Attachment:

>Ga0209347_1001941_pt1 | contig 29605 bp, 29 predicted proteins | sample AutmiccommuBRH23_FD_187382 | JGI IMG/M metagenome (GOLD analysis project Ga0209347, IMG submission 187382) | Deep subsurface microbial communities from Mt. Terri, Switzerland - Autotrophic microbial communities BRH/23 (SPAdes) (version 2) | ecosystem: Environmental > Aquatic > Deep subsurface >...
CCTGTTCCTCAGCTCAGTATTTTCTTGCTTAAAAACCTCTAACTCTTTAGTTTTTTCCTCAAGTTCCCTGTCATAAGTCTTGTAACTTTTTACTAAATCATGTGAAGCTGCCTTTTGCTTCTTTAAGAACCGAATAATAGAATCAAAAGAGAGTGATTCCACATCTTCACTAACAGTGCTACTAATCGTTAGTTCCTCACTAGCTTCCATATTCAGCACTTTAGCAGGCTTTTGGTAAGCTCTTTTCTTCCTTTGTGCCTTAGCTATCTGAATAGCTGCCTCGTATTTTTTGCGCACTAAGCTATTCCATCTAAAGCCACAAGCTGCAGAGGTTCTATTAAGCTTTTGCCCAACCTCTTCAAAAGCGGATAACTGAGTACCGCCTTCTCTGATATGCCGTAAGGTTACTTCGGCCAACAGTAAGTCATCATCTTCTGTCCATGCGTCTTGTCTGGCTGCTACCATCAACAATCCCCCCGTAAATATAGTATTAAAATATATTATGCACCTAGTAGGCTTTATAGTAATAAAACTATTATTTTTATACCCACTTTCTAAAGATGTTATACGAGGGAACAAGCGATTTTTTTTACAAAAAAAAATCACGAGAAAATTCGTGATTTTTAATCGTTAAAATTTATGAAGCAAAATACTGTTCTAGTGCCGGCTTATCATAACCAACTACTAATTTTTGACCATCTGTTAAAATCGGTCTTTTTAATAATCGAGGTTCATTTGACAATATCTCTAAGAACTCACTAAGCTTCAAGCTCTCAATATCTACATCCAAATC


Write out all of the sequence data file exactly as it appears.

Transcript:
>Ga0209347_1001941_pt1 | contig 29605 bp, 29 predicted proteins | sample AutmiccommuBRH23_FD_187382 | JGI IMG/M metagenome (GOLD analysis project Ga0209347, IMG submission 187382) | Deep subsurface microbial communities from Mt. Terri, Switzerland - Autotrophic microbial communities BRH/23 (SPAdes) (version 2) | ecosystem: Environmental > Aquatic > Deep subsurface >...
CCTGTTCCTCAGCTCAGTATTTTCTTGCTTAAAAACCTCTAACTCTTTAGTTTTTTCCTCAAGTTCCCTGTCATAAGTCTTGTAACTTTTTACTAAATCATGTGAAGCTGCCTTTTGCTTCTTTAAGAACCGAATAATAGAATCAAAAGAGAGTGATTCCACATCTTCACTAACAGTGCTACTAATCGTTAGTTCCTCACTAGCTTCCATATTCAGCACTTTAGCAGGCTTTTGGTAAGCTCTTTTCTTCCTTTGTGCCTTAGCTATCTGAATAGCTGCCTCGTATTTTTTGCGCACTAAGCTATTCCATCTAAAGCCACAAGCTGCAGAGGTTCTATTAAGCTTTTGCCCAACCTCTTCAAAAGCGGATAACTGAGTACCGCCTTCTCTGATATGCCGTAAGGTTACTTCGGCCAACAGTAAGTCATCATCTTCTGTCCATGCGTCTTGTCTGGCTGCTACCATCAACAATCCCCCCGTAAATATAGTATTAAAATATATTATGCACCTAGTAGGCTTTATAGTAATAAAACTATTATTTTTATACCCACTTTCTAAAGATGTTATACGAGGGAACAAGCGATTTTTTTTACAAAAAAAAATCACGAGAAAATTCGTGATTTTTAATCGTTAAAATTTATGAAGCAAAATACTGTTCTAGTGCCGGCTTATCATAACCAACTACTAATTTTTGACCATCTGTTAAAATCGGTCTTTTTAATAATCGAGGTTCATTTGACAATATCTCTAAGAACTCACTAAGCTTCAAGCTCTCAATATCTACATCCAAATC